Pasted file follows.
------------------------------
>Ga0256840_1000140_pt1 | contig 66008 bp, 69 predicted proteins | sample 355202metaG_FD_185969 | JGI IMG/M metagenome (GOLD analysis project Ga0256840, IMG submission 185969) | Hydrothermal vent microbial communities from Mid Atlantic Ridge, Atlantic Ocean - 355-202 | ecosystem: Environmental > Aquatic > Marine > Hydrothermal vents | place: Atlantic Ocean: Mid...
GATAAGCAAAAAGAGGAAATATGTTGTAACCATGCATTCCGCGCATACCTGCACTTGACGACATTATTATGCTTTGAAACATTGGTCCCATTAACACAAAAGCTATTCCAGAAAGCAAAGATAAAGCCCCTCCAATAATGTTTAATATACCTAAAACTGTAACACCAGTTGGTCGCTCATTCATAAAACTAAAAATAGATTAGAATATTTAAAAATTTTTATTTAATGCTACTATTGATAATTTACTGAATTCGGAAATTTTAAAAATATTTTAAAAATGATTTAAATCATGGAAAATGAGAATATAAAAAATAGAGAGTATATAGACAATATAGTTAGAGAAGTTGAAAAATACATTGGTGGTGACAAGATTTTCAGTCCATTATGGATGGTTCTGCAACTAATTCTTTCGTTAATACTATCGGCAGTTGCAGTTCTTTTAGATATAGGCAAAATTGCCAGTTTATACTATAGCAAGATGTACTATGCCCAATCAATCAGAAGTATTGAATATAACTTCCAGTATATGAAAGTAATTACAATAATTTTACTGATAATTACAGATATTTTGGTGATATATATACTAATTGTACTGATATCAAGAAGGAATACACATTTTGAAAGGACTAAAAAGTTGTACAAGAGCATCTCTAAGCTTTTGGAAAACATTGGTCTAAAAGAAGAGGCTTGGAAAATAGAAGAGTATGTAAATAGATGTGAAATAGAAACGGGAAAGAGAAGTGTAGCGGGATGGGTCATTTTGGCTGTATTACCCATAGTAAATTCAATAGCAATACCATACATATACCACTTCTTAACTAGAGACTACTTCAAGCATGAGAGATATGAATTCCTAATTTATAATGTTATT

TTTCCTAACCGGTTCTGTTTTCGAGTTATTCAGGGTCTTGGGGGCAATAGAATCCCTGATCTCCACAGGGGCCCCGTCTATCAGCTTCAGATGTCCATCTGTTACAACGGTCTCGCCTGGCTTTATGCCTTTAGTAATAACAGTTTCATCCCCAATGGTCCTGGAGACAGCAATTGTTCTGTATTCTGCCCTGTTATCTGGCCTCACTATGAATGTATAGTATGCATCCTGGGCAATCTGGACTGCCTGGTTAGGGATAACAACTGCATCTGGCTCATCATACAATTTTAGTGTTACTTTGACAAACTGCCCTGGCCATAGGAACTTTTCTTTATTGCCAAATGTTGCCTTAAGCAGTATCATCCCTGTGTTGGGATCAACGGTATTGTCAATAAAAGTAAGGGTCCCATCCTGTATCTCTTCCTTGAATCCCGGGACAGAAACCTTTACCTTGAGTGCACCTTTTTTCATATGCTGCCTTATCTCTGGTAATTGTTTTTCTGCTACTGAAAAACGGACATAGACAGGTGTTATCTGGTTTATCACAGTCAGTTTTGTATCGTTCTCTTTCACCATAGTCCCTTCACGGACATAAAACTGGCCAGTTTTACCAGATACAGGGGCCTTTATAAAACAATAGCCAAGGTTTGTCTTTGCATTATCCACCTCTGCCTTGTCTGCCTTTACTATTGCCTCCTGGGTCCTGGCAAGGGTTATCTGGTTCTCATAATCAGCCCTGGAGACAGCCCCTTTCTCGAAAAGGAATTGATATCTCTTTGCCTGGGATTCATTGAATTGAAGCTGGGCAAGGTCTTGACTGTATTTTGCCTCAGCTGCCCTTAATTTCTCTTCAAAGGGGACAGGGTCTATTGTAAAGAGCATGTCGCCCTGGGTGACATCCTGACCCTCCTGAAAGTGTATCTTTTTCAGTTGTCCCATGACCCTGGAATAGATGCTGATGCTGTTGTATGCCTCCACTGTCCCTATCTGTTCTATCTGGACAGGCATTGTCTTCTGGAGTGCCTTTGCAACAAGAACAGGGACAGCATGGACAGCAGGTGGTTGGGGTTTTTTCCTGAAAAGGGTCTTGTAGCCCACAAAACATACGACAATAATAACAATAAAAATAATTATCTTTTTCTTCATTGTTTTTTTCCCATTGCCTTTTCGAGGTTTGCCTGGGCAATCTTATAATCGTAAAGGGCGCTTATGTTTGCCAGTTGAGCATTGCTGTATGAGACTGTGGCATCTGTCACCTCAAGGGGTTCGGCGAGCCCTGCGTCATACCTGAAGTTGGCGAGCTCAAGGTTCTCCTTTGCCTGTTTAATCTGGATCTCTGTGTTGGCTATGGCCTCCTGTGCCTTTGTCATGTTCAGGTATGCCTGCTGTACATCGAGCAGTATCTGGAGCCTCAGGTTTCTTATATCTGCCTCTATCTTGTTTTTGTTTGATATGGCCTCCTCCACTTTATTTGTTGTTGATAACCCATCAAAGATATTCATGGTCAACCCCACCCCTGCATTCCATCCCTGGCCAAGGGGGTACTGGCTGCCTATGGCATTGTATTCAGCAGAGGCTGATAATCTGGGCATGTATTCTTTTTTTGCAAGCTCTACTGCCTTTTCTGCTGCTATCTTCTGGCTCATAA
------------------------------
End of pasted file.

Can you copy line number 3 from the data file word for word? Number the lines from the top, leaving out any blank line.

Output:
TTTCCTAACCGGTTCTGTTTTCGAGTTATTCAGGGTCTTGGGGGCAATAGAATCCCTGATCTCCACAGGGGCCCCGTCTATCAGCTTCAGATGTCCATCTGTTACAACGGTCTCGCCTGGCTTTATGCCTTTAGTAATAACAGTTTCATCCCCAATGGTCCTGGAGACAGCAATTGTTCTGTATTCTGCCCTGTTATCTGGCCTCACTATGAATGTATAGTATGCATCCTGGGCAATCTGGACTGCCTGGTTAGGGATAACAACTGCATCTGGCTCATCATACAATTTTAGTGTTACTTTGACAAACTGCCCTGGCCATAGGAACTTTTCTTTATTGCCAAATGTTGCCTTAAGCAGTATCATCCCTGTGTTGGGATCAACGGTATTGTCAATAAAAGTAAGGGTCCCATCCTGTATCTCTTCCTTGAATCCCGGGACAGAAACCTTTACCTTGAGTGCACCTTTTTTCATATGCTGCCTTATCTCTGGTAATTGTTTTTCTGCTACTGAAAAACGGACATAGACAGGTGTTATCTGGTTTATCACAGTCAGTTTTGTATCGTTCTCTTTCACCATAGTCCCTTCACGGACATAAAACTGGCCAGTTTTACCAGATACAGGGGCCTTTATAAAACAATAGCCAAGGTTTGTCTTTGCATTATCCACCTCTGCCTTGTCTGCCTTTACTATTGCCTCCTGGGTCCTGGCAAGGGTTATCTGGTTCTCATAATCAGCCCTGGAGACAGCCCCTTTCTCGAAAAGGAATTGATATCTCTTTGCCTGGGATTCATTGAATTGAAGCTGGGCAAGGTCTTGACTGTATTTTGCCTCAGCTGCCCTTAATTTCTCTTCAAAGGGGACAGGGTCTATTGTAAAGAGCATGTCGCCCTGGGTGACATCCTGACCCTCCTGAAAGTGTATCTTTTTCAGTTGTCCCATGACCCTGGAATAGATGCTGATGCTGTTGTATGCCTCCACTGTCCCTATCTGTTCTATCTGGACAGGCATTGTCTTCTGGAGTGCCTTTGCAACAAGAACAGGGACAGCATGGACAGCAGGTGGTTGGGGTTTTTTCCTGAAAAGGGTCTTGTAGCCCACAAAACATACGACAATAATAACAATAAAAATAATTATCTTTTTCTTCATTGTTTTTTTCCCATTGCCTTTTCGAGGTTTGCCTGGGCAATCTTATAATCGTAAAGGGCGCTTATGTTTGCCAGTTGAGCATTGCTGTATGAGACTGTGGCATCTGTCACCTCAAGGGGTTCGGCGAGCCCTGCGTCATACCTGAAGTTGGCGAGCTCAAGGTTCTCCTTTGCCTGTTTAATCTGGATCTCTGTGTTGGCTATGGCCTCCTGTGCCTTTGTCATGTTCAGGTATGCCTGCTGTACATCGAGCAGTATCTGGAGCCTCAGGTTTCTTATATCTGCCTCTATCTTGTTTTTGTTTGATATGGCCTCCTCCACTTTATTTGTTGTTGATAACCCATCAAAGATATTCATGGTCAACCCCACCCCTGCATTCCATCCCTGGCCAAGGGGGTACTGGCTGCCTATGGCATTGTATTCAGCAGAGGCTGATAATCTGGGCATGTATTCTTTTTTTGCAAGCTCTACTGCCTTTTCTGCTGCTATCTTCTGGCTCATAA